Factory Layout - Is your factory costing you money?
One thing that manufacturers often do not appreciate is how much the physical layout of their factory influences the way their operation works and the cost of production. Some factory layouts seem to be designed to add both time to the processing of the product and cost to the product.
The table below shows most of the operations involved in manufacturing:
Only two operations add value to the product and these are machining and assembling - so why do we spend so much time carrying out other activities that add no value and only cost to the item?
Consider the following random points:
- Time and cost spent moving things add no value to the product.
- If distances are great and movement is frequent, batch sizes will tend to be large. Nobody moves things frequently and over long distances one at a time.
- Large batches give increased WIP (Work in Progress), tie up critical resources for long periods of time and lead to a reduced ability to meet customer requirements.
- Final inspection doesn't work and yet we spend time carrying out inspection after inspection.
In many processes the primary activity is waste and this is not unusual in manufacturing. Before the paper pushers gloat it should be noted that manufacturing processes are generally better controlled than paperwork processes. It is not unusual to find that the paperwork to plan to manufacture a product takes more time to process than the manufacture of the product itself.
- List the steps taken in your manufacturing process in the order that they take place.
- Draw your factory layout on an A3 sheet of paper (identify each machine and area).
- Draw the steps taken in the manufacturing process flow on the sheet of paper
- Measure the distance a product (and all the associated parts) travels in the process. You will be surprised at the total distance travelled.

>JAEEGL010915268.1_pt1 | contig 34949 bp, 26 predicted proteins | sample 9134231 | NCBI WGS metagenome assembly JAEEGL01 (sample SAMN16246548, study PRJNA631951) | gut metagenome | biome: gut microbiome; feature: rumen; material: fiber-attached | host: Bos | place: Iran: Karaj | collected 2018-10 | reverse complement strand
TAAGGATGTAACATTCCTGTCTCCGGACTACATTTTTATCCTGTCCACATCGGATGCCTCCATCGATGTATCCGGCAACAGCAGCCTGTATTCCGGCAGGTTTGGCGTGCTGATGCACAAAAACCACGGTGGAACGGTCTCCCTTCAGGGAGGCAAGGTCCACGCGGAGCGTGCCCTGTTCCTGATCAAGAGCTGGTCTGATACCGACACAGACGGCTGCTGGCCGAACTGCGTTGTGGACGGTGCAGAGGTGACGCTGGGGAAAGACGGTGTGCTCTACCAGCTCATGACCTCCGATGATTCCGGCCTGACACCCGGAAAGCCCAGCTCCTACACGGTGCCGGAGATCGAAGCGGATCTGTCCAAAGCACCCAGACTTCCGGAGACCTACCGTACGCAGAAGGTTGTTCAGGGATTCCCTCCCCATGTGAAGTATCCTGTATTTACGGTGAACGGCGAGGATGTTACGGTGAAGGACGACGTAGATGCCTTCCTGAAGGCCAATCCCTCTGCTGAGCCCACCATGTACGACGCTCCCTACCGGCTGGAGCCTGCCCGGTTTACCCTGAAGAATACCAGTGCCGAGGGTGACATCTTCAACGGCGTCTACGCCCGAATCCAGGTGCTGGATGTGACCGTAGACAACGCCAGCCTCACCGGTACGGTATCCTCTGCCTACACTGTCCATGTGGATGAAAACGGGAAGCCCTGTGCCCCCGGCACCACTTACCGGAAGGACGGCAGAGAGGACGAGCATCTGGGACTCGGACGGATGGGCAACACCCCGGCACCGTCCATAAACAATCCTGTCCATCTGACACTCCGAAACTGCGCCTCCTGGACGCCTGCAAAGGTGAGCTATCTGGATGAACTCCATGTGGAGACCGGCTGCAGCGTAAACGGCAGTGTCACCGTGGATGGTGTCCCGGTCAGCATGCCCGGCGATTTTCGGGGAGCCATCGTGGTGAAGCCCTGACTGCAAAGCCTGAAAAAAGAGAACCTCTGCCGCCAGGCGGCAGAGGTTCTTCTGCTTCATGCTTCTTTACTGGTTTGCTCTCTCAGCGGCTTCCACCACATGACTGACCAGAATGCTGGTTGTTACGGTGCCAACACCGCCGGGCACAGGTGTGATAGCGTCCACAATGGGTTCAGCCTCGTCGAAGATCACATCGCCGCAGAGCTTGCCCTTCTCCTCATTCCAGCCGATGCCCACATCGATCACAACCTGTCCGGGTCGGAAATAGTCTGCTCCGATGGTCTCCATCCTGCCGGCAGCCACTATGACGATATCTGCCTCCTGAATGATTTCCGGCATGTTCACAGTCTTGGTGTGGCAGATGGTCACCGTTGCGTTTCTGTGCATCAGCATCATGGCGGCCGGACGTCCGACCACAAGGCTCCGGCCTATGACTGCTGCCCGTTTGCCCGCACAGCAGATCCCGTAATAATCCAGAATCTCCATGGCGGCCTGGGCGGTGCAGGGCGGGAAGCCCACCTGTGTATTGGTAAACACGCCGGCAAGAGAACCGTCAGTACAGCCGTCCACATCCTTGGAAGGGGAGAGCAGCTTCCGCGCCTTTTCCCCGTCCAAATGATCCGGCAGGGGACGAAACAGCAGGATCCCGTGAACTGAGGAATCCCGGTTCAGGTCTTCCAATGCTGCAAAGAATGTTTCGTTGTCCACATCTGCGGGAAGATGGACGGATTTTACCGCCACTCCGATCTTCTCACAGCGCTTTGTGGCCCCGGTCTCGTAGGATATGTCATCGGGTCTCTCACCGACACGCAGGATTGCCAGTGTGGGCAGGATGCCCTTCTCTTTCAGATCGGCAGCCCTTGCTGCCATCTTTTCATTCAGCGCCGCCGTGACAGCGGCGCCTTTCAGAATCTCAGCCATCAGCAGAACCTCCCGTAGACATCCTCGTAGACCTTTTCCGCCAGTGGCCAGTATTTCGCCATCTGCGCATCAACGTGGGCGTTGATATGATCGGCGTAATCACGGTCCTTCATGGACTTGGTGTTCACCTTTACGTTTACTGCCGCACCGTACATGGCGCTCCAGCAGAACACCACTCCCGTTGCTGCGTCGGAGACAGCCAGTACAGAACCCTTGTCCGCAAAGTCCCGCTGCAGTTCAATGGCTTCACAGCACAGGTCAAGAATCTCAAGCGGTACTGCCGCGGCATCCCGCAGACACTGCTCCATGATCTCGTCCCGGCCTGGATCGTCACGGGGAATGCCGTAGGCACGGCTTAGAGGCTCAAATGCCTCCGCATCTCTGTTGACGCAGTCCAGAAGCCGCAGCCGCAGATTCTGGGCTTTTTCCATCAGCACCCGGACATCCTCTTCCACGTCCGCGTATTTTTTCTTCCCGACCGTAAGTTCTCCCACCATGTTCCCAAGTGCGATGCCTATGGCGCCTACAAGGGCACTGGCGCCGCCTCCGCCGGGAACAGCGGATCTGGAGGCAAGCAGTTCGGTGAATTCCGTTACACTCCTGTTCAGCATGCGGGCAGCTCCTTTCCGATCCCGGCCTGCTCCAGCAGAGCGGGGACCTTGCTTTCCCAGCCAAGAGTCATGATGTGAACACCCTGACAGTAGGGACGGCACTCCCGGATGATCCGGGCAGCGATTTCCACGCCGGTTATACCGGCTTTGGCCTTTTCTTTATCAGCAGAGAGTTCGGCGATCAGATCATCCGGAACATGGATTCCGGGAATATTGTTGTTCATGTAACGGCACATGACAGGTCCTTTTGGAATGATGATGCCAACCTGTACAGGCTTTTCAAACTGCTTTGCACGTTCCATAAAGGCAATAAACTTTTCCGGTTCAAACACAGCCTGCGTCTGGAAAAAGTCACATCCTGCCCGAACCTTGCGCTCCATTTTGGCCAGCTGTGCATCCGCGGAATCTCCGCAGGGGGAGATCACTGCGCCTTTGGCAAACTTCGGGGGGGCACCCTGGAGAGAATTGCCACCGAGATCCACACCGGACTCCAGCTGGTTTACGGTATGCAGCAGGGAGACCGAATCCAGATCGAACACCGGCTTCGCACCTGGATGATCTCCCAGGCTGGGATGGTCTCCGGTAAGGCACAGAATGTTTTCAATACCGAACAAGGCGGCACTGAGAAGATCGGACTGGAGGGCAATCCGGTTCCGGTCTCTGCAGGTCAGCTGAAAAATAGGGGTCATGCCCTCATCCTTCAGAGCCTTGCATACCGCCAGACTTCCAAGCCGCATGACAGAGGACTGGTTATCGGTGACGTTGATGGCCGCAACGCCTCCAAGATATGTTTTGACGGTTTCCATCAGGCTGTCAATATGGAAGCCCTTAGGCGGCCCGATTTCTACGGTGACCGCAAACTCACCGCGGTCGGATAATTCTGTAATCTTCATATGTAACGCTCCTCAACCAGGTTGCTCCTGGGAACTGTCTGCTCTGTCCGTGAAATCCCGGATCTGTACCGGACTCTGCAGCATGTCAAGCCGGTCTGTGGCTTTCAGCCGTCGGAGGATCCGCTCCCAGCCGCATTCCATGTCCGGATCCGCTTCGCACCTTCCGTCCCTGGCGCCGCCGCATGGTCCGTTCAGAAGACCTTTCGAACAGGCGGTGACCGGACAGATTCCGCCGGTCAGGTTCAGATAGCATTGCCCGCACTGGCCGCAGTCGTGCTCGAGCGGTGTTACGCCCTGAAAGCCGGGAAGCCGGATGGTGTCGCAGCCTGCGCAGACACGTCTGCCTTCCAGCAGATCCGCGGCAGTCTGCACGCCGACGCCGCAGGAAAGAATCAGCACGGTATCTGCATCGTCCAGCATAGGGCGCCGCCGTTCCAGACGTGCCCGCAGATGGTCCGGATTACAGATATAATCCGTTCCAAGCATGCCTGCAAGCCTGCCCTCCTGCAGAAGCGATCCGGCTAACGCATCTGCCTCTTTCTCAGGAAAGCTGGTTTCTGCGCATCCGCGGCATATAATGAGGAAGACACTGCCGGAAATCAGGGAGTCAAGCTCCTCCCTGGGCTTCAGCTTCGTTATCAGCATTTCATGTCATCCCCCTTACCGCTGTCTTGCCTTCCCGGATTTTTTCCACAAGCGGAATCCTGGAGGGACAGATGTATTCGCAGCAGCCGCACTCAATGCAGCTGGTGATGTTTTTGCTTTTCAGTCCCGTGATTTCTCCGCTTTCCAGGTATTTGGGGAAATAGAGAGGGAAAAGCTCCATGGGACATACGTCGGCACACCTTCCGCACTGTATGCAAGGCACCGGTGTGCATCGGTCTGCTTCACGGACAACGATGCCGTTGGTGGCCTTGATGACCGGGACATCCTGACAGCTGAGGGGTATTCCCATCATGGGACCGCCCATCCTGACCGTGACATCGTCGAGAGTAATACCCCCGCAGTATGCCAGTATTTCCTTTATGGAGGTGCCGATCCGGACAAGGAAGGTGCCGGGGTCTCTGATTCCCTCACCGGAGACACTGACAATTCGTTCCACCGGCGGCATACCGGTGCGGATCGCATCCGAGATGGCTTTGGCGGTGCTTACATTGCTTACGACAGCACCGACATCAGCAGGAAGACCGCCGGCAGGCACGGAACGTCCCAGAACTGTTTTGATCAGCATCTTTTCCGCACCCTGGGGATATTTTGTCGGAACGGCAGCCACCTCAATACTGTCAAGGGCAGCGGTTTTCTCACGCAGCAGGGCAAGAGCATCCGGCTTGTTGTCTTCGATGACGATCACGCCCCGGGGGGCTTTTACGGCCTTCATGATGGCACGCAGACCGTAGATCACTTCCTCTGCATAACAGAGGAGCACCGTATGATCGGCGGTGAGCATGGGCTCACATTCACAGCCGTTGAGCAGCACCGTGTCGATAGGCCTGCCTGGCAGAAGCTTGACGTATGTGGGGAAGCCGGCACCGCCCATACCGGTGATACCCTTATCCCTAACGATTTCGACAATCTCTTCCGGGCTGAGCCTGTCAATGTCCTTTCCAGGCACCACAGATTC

- Look for non value added activities moving, storing, counting, inspecting, scrapping re-working and sorting. These are all adding cost but not adding value. They can be reduced or eliminated without affecting the process and eliminating them will reduce cost.
- Examine the process flow to reduce the distance travelled.
- Ask how long it normally takes to complete the manufacturing process. Then ask how long it would take in an emergency if it were 'walked through' the process. For most window manufacturers in the UK the residence time is about 24 hours (3 x 8 hours) and the 'walk through time' is about 2 hours - the process spends 22 hours (91.5% of the time) adding cost and only 2 hours (8.5% of the time) adding value. If the 'paper processing' time is added then the average UK numbers change to: adding cost for 78 hours (97.5% of the time) and adding value for 2 hours (2.5% of the time). Surely you can get better than that!
- Look for the step in the process that has the largest backlog of work. Measure the throughput of that operation (pieces/hour, for example). The step with the largest backlog will usually be the bottleneck in the process and will determine the capacity of the whole system. With window manufacture look at the movement of the bottlenecks as the product mix changes. They will move by the minute but some will stand out.
This works just as well for your paper processes as for your materials processes. In fact if you have ISO 9002 then this is one of the first steps you should have done as part of getting certification.
Tangram Technology Ltd. has produced a longer workbook on factory layout for window manufacturers. This is available at a cost of £35 (inclusive of VAT and postage) from Tangram. See our Contact Details for mail address.
Last edited: 11/03/10
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